GSA Annual Meeting in Seattle, Washington, USA - 2017

Paper No. 65-20
Presentation Time: 9:00 AM-5:30 PM


WRAICH, Aman, College of Business Administration, University of Texas at El Paso, 500 W University, El Paso, TX 79968, Canada; Department of Geological Science, University of Texas at El Paso, 500 W University, El Paso, TX 79968,

Scandium was predicted by Mendeleev in 1869 who originally named the element “ekaboron”, it was confirmed to exist by Nilson in 1879, who found it in the minerals euxenite ((Y,Ca,Ce,U,Th)(Nb,Ta,Ti)2O6.) and gadolinite ((Ce,La,Nd,Y)2FeBe2Si2O10) in Scandinavia, thus giving the element its current name Scandium. Euxenite is typically found in granite pegmatites and detrital sandstones. Gadolinite, often referred to as Ytterbite is a silicate mineral typically found in monazite which is a phosphate mineral typically reddish brown in color containing rare earth elements. However in the lithosphere, Scandium is widely dispersed, typically found in igneous rocks, basalt and gabbro. Scandium is a light metal, which is defined as metals of relatively low density, solid at room temperature and oxidizes to a yellow or pinkish color.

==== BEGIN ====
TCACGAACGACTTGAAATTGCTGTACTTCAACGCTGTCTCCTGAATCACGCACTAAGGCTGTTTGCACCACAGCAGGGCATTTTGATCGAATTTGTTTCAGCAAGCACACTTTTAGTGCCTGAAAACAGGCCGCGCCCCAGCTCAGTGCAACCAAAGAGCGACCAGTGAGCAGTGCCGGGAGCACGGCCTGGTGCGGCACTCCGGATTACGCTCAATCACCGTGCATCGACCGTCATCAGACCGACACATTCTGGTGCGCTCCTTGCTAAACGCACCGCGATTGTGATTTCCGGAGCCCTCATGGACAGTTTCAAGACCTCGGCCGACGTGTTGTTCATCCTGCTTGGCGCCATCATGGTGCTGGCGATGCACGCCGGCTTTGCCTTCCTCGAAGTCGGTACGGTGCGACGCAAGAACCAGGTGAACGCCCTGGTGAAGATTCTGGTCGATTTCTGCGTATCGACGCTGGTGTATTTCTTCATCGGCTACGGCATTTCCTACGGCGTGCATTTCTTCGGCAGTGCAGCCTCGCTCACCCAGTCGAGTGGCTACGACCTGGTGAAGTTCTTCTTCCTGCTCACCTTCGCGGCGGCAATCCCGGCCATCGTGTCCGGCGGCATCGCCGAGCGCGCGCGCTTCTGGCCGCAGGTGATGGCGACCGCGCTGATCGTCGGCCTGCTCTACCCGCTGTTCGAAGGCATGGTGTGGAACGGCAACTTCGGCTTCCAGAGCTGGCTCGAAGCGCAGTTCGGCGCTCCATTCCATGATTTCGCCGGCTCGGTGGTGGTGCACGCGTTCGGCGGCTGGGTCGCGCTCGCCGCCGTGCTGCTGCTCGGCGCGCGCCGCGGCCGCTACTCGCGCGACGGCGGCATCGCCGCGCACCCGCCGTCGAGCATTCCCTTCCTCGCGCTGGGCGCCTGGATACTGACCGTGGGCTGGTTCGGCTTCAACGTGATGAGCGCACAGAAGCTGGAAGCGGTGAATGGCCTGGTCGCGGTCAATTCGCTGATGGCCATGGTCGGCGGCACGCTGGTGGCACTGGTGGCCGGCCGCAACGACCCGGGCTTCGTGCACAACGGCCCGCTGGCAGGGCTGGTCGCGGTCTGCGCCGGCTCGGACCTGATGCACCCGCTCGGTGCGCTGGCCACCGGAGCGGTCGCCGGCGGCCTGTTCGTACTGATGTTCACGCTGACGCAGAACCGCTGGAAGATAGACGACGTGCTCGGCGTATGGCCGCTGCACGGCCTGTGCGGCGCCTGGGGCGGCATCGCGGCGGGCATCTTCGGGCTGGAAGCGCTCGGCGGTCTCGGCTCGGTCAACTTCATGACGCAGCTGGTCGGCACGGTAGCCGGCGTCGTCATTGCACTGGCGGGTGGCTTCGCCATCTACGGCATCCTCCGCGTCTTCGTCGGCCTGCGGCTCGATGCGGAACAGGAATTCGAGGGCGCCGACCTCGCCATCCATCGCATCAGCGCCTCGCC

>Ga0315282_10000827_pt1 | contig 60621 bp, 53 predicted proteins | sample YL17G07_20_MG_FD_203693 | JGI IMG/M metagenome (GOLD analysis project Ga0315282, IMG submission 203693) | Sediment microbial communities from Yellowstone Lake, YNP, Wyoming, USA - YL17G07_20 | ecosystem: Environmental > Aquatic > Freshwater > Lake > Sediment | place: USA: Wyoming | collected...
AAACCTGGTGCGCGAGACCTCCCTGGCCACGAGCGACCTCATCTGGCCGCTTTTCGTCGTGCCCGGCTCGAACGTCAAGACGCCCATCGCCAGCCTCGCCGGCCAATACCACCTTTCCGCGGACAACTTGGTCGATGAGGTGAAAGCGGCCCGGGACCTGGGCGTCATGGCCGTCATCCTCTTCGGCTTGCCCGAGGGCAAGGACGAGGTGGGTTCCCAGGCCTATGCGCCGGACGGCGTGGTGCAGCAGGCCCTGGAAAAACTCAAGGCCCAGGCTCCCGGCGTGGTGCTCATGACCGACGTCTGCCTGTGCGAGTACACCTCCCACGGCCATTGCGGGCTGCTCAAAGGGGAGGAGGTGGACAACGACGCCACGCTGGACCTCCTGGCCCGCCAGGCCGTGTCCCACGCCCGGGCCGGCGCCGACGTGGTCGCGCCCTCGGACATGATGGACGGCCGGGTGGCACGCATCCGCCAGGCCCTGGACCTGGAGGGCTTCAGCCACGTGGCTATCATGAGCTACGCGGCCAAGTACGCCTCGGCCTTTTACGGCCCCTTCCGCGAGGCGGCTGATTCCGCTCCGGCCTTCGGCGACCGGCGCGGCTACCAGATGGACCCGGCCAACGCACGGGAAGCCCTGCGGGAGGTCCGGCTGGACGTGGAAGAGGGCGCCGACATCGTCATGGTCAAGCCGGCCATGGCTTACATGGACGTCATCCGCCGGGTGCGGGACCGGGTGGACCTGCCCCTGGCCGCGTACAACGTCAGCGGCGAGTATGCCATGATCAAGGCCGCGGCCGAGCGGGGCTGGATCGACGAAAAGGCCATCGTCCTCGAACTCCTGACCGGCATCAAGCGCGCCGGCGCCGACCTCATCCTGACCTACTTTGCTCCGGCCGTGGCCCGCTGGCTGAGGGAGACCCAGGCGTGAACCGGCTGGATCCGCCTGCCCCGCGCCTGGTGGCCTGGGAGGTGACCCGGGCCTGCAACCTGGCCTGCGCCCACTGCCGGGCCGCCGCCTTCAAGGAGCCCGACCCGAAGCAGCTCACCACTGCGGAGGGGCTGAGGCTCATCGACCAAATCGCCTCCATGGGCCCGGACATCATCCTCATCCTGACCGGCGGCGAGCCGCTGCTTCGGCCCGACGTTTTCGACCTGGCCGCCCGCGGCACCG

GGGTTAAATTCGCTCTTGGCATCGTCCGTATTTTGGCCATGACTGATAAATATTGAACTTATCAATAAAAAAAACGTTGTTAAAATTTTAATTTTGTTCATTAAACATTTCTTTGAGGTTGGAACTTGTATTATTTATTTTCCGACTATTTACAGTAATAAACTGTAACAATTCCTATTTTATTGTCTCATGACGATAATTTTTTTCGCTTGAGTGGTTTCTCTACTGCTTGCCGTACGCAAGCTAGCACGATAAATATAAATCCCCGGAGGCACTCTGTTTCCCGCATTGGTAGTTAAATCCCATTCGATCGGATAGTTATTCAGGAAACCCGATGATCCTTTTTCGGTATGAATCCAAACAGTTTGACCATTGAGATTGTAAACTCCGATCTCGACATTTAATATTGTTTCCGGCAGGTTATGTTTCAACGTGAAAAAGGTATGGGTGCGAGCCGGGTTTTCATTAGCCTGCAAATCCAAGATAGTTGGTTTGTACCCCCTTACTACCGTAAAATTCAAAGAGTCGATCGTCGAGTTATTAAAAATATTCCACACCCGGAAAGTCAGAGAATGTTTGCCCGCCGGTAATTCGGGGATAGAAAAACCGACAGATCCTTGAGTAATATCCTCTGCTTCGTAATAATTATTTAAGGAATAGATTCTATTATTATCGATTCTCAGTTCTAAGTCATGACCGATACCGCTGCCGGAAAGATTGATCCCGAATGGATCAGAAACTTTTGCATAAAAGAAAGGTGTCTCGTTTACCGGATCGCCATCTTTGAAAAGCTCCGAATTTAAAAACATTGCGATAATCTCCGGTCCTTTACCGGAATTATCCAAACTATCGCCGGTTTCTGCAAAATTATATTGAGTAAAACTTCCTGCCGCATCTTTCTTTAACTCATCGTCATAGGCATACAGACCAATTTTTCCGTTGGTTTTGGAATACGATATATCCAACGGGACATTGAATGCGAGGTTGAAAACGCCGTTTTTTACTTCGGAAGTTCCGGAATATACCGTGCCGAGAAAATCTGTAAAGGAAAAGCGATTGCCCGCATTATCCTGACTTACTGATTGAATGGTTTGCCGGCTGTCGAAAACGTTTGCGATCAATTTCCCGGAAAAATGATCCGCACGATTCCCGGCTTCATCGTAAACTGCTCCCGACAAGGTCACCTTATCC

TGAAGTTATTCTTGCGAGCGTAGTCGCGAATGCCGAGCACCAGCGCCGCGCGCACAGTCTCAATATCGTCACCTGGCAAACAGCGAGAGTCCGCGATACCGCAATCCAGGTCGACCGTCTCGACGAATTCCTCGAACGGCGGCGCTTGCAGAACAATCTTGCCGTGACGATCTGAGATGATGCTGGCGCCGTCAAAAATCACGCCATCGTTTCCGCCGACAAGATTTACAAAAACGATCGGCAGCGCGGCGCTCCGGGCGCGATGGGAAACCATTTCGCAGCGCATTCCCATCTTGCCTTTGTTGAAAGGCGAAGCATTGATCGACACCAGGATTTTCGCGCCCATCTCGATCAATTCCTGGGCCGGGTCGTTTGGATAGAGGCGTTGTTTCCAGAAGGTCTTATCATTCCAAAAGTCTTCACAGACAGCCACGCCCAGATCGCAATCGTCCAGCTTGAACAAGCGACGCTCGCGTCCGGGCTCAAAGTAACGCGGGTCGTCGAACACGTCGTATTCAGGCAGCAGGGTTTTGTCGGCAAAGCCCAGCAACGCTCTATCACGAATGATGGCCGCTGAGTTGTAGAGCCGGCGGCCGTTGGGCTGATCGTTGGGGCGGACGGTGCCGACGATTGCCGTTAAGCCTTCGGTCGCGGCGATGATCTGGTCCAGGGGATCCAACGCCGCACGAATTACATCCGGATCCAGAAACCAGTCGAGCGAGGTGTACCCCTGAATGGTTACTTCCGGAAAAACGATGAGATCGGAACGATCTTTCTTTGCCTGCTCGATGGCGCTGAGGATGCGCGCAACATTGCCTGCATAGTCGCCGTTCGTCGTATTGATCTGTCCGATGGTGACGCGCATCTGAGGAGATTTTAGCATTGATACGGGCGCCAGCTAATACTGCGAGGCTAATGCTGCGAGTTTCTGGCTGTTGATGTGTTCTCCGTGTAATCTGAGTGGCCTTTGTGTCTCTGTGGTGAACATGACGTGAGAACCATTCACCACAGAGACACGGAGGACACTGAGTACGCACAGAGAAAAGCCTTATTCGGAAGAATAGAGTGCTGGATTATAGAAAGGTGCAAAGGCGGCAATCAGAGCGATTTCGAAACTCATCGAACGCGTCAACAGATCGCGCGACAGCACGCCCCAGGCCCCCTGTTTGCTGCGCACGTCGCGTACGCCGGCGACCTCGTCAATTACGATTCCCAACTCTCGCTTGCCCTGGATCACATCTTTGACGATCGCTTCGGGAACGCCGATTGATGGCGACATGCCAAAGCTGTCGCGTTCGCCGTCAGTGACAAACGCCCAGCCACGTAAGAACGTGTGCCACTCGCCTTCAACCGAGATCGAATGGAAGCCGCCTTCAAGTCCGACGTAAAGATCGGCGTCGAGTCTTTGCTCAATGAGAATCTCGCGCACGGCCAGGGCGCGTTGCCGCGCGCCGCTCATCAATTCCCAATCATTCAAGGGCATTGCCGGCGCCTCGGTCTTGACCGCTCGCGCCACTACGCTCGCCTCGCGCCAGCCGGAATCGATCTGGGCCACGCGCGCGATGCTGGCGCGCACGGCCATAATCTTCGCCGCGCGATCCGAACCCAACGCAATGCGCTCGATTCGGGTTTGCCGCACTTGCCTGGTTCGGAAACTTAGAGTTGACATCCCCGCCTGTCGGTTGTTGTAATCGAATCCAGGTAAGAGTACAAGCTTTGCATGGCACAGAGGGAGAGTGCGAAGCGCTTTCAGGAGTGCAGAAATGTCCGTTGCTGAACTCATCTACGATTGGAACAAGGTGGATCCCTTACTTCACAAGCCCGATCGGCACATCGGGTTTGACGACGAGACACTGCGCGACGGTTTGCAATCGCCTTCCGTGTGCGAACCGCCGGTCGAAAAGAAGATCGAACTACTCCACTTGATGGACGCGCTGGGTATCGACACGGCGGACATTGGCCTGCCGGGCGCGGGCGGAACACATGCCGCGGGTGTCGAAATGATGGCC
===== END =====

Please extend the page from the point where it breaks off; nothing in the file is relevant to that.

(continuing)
My research provides an economic overview of the current supply and metallurgical processes associated with scandium production focusing primarily on the junior mining sector. Scandium offers a functional use for a wide array of industries such as solar, aeronautics and the nuclear sector. For example, Scandium is an aluminum alloy offering a stronger frame for the aeronautics sector and prevents heat cracking during the welding process. In nuclear energy production, hydride and deteriorate scandium offer an excellent source of neutron moderators, which is a medium that decreases the speed of fast neutrons converting them into thermal neutrons with the capability to sustain a nuclear reaction utilizing a fissile nuclide such as uranium 235. A number of extraction companies have long been aware of the applications of scandium however limitations in scandium production may be a contributing factor to the high market value of Scandium currently thought to be $122,500 per pound, or $270 per gram despite this element being the 31st most abundant element on earth. The majority of the worlds scandium production is a result of leaching activities as a byproduct from production of other metals, specially Uranium, Thorium, Aluminum, Tungston, Tin, Tantalum, Phosphorus and other REE’s.